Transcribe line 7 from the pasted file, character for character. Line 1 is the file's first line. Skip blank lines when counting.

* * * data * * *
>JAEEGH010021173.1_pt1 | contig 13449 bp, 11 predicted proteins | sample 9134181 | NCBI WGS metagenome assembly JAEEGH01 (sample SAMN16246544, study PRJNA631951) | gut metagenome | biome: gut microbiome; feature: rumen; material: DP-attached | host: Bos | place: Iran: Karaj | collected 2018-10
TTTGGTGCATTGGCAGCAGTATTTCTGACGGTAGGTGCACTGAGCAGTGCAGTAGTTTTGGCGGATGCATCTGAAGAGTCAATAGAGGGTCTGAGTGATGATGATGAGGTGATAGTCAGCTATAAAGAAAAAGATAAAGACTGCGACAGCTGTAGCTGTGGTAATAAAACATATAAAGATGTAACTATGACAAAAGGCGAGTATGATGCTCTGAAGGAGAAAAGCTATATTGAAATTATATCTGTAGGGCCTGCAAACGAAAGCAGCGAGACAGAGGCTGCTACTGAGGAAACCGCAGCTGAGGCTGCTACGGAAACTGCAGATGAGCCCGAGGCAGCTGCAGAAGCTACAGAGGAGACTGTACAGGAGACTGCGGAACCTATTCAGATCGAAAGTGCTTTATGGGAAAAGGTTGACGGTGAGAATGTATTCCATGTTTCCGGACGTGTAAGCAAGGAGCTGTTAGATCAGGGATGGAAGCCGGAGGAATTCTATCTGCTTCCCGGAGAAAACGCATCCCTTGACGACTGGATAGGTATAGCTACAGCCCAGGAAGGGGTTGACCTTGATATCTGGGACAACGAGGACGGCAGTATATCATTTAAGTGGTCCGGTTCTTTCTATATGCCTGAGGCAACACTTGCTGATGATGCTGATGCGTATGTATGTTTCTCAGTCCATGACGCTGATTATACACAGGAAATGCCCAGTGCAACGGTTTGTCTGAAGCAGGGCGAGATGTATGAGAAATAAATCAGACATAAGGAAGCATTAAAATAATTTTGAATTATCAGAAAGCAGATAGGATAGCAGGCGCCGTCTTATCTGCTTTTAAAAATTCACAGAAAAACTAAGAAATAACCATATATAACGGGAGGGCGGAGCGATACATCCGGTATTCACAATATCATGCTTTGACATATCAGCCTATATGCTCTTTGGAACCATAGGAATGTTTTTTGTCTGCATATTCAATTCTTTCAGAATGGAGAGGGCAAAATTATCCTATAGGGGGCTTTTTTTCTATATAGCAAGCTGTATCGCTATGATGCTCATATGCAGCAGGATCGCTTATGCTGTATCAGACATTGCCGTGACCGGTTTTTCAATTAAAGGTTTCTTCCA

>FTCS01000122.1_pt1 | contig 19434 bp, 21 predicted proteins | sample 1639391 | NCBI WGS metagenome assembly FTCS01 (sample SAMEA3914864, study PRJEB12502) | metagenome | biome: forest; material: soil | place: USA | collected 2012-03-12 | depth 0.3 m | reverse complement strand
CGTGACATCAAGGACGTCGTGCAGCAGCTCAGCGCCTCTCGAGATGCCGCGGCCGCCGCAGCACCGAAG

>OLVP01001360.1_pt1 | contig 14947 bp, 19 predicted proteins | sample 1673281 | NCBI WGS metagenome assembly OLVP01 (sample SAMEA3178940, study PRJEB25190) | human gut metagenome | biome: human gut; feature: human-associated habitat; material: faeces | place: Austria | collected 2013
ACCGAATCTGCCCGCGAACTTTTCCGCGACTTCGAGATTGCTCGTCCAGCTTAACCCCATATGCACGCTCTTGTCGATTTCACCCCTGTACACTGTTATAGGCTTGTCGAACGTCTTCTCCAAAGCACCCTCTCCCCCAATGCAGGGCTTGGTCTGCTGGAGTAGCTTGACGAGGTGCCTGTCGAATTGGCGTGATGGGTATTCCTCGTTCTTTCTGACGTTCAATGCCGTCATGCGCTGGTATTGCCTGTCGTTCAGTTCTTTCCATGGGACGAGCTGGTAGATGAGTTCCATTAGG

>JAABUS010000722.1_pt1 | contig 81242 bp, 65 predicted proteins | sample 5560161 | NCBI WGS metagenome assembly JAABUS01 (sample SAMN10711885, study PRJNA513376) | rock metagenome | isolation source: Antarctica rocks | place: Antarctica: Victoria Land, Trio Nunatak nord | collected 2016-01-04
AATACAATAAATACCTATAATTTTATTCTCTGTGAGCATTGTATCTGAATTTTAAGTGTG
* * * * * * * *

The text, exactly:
>JAABUS010000722.1_pt1 | contig 81242 bp, 65 predicted proteins | sample 5560161 | NCBI WGS metagenome assembly JAABUS01 (sample SAMN10711885, study PRJNA513376) | rock metagenome | isolation source: Antarctica rocks | place: Antarctica: Victoria Land, Trio Nunatak nord | collected 2016-01-04